However, the chart above highlights how unanchored inflation torpedoed that narrative in the 1970s. If you analyze the shaded gray areas (recessions), notice how the green line remained positive during the early stages of the recessions in 1970, 1974, and 1980. In a nutshell: monthly payroll growth stayed positive during the outset of all three recessions.

However, if you focus your attention on the sharp drops in the green line near the end of the 1970, 1974, and 1980 recessions (negative monthly payrolls prints), you can see that reality re-emerged and the U.S. labor market suffered mightily. Moreover, negative payroll growth was also present during the 1982 recession, but inflation was declining at that time.

As such, it’s important to remember that U.S. nonfarm payrolls growth has been positive in every month except one since May 2020. Furthermore, the U.S. unemployment rate declined to 3.5% in July – its lowest level in ~50 years – and its relationship with the CPI has similar implications.

Please see below:

To explain, the red line above tracks the YoY percentage change in the headline CPI, while the green line above tracks the U.S. unemployment rate. As you can see, the 1970, 1974, and 1980 recessions culminated with high inflation and delayed spikes in unemployment. Moreover, while the 1982 recession had a diverging relationship, Paul Volcker made it his mission to eradicate inflation at all costs. Therefore, he understood the severity of the problem and didn’t want a repeat of the outcomes from 1970, 1974, and 1980.

Furthermore, notice how the U.S. unemployment rate always bottoms before a recession? Remember, bear markets don’t end with the U.S. unemployment rate at a ~50-year low; they begin with the metric at a ~50-year low.

To that point, even modern history highlights the uninformed nature of the bulls’ thesis.

To explain, the recessions near 1990, 2000, and 2008 all began with cycle-low U.S. unemployment rates (the green line) and rising inflation (the red line). In addition, if you analyze the right side of the chart, you can see that the gap between the two is one for the ages. As such, can you guess where this story is headed next?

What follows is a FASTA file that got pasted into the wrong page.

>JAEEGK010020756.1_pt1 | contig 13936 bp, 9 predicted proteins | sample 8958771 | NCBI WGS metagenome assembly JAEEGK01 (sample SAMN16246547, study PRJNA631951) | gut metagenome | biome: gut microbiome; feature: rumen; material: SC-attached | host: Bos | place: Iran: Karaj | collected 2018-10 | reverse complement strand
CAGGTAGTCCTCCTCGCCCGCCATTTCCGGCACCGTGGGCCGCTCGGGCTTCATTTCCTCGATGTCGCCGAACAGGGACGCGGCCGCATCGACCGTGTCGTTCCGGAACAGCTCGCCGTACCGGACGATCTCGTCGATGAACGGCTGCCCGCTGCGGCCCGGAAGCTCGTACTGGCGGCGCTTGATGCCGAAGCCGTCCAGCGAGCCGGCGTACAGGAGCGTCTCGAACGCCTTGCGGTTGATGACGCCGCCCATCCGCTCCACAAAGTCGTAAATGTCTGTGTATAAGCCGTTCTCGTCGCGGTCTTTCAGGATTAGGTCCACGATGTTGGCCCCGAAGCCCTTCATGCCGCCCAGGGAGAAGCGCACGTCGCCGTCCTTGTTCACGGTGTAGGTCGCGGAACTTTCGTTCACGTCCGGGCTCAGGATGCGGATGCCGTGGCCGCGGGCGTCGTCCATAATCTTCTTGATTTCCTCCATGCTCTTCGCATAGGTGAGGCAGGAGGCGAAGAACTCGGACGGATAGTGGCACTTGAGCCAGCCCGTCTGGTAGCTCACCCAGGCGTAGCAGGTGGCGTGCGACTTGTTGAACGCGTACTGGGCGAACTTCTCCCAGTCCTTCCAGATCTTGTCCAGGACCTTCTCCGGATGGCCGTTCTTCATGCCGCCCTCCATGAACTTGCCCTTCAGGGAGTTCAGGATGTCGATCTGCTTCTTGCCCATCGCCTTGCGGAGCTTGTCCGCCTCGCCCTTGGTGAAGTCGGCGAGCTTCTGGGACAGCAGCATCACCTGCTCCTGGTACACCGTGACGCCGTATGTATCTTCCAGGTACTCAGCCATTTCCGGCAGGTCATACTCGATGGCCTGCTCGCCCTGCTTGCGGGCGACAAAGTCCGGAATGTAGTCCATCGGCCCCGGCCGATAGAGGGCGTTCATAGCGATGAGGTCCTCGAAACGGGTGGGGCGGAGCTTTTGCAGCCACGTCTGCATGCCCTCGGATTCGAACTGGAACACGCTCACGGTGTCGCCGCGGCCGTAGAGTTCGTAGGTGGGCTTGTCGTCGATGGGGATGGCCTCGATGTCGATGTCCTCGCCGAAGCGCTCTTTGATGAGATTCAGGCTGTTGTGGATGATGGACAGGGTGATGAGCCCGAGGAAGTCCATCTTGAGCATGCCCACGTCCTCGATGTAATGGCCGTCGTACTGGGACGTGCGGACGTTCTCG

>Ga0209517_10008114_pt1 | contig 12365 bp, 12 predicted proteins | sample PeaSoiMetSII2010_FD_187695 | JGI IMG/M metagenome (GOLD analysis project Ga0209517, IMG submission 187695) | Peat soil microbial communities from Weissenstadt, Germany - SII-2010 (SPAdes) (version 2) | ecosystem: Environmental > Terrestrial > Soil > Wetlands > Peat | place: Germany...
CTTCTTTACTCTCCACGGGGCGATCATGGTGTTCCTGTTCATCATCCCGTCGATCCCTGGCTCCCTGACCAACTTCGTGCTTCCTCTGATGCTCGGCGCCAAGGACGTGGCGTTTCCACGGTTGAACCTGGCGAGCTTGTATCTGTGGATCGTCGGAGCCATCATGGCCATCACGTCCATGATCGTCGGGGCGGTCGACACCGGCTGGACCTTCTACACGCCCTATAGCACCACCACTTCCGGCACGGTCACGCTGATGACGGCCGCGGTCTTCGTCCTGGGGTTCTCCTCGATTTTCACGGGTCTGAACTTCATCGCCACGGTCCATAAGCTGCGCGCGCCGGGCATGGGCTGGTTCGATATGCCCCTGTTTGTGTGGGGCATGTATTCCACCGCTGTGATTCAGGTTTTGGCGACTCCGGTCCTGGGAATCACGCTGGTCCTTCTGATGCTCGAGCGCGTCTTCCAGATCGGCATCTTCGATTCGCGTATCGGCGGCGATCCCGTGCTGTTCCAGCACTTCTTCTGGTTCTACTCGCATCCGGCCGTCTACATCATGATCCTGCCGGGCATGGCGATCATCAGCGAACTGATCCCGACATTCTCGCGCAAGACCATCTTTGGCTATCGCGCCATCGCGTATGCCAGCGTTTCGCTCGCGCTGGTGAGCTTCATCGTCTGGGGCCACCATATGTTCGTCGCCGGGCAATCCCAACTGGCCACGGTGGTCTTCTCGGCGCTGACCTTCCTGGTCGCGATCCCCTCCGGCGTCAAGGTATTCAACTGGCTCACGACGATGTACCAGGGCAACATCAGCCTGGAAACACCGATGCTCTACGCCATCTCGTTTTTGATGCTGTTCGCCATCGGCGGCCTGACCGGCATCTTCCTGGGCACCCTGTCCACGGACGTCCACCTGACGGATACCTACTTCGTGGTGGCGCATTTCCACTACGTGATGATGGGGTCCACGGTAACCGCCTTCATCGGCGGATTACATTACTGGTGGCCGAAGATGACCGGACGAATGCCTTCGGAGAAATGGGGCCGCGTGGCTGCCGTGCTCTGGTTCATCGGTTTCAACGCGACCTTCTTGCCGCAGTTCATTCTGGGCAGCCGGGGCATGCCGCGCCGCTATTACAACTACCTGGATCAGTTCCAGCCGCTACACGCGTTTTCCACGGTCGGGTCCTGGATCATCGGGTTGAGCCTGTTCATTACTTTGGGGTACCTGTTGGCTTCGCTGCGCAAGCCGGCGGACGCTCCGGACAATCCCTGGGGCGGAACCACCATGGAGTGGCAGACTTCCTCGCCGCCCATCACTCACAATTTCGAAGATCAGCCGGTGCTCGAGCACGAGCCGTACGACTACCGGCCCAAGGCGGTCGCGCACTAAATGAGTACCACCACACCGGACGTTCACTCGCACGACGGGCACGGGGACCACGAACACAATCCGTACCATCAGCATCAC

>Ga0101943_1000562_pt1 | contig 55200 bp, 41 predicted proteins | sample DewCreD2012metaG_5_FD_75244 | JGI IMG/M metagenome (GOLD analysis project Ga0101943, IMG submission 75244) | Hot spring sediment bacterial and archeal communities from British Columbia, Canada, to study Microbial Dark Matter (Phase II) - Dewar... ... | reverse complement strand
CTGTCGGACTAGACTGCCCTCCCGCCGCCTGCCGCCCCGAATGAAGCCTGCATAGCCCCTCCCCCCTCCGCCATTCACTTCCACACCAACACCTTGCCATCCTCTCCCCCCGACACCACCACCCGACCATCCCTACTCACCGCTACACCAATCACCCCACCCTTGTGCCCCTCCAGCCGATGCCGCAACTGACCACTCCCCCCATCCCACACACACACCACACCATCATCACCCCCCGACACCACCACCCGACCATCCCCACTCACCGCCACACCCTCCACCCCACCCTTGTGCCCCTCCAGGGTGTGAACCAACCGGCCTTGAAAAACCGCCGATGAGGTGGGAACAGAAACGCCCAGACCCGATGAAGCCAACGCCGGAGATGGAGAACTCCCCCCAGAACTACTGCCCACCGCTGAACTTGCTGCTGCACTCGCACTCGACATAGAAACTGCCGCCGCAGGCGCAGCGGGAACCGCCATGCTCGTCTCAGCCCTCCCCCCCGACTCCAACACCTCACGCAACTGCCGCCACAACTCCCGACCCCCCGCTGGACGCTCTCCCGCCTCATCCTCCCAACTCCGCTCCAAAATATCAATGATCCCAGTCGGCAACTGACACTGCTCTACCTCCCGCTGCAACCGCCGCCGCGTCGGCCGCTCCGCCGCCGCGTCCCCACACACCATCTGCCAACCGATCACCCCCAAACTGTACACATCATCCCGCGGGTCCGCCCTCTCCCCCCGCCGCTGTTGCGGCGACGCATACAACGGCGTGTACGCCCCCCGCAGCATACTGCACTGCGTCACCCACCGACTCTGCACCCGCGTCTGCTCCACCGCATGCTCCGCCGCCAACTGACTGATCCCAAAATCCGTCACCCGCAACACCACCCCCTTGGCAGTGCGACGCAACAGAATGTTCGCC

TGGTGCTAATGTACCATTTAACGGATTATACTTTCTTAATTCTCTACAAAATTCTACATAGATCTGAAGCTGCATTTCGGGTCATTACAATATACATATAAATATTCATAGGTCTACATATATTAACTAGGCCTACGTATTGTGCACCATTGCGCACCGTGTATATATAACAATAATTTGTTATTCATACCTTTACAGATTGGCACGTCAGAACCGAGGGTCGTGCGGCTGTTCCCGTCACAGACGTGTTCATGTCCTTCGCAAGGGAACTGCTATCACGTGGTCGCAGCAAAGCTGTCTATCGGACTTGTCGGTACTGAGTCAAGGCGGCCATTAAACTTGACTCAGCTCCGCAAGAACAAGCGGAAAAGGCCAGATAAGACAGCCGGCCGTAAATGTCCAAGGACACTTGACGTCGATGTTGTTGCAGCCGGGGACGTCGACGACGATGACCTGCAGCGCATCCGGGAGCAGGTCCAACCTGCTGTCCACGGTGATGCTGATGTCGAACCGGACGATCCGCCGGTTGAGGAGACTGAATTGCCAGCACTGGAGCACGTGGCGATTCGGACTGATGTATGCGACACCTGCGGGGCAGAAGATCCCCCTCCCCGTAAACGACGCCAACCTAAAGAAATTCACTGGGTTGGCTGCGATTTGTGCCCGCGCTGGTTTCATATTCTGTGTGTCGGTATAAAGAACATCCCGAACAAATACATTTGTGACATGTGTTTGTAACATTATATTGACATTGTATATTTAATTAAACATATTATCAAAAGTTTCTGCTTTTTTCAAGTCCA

Finally, while I warned repeatedly that market participants underestimated the demand side of the inflation equation, the consensus still believes that supply-chain issues are the primary driver. However, with unanchored wage inflation poised to keep the pricing pressures uplifted for much longer than investors realize, the Fed will need to push the U.S. federal funds rate (FFR) much higher than 3%.

To explain, the red line above tracks the YoY percentage change in U.S. nonfarm unit labor costs from the late 1960s until today. For context, the metric combines wages and productivity to determine the labor costs incurred by U.S. businesses. In a nutshell: when the red line rises, labor is more expensive.

If you analyze the peaks, notice how unanchored labor costs were present during the 1970s and 1980s recessions. Furthermore, even modern history shows that spikes in labor costs occurred before/during the recessions near 1990, 2000, and 2008.

More importantly, the current reading is higher than 1970 and is only surpassed by 1974, 1980, and 1982. Thus, it may seem counterintuitive, but low unemployment, high wages, and high job openings (end-of-cycle metrics) are bearish, not bullish. As a result, the bulls are in la-la land, and the ‘this time is different crowd should suffer mightily when reality re-emerges.

The Bottom Line

While the PMs have rallied recently, they’re still underperforming the S&P 500 and the NASDAQ Composite. Moreover, with the latter ignoring the bearish fundamentals at their own peril, a sharp re-rating of the general stock market should help push gold, silver and mining stocks to new 2022 lows. Likewise, while the bulls want you to believe that all is well on Wall Street, their success hinges on outcomes materializing that haven’t occurred in 50+ years.

In conclusion, the PMs declined on Aug. 15, as most of the commodity complex was crushed. However, with little fear present in today’s financial markets, asset prices are far from their fundamental values. As such, the medium-term outlook is profoundly bearish, and it’s likely only a matter of time before sentiment reflects these realities.

About the Author:

Przemyslaw Radomski, CFA  (PR) writes and publishes articles as Editor-in-Chief at Sunshine Profits. His work underscores his
disposition of being passionately curious about market behavior. He uses his
statistical and financial background to question the common views and profit from
the misconceptions.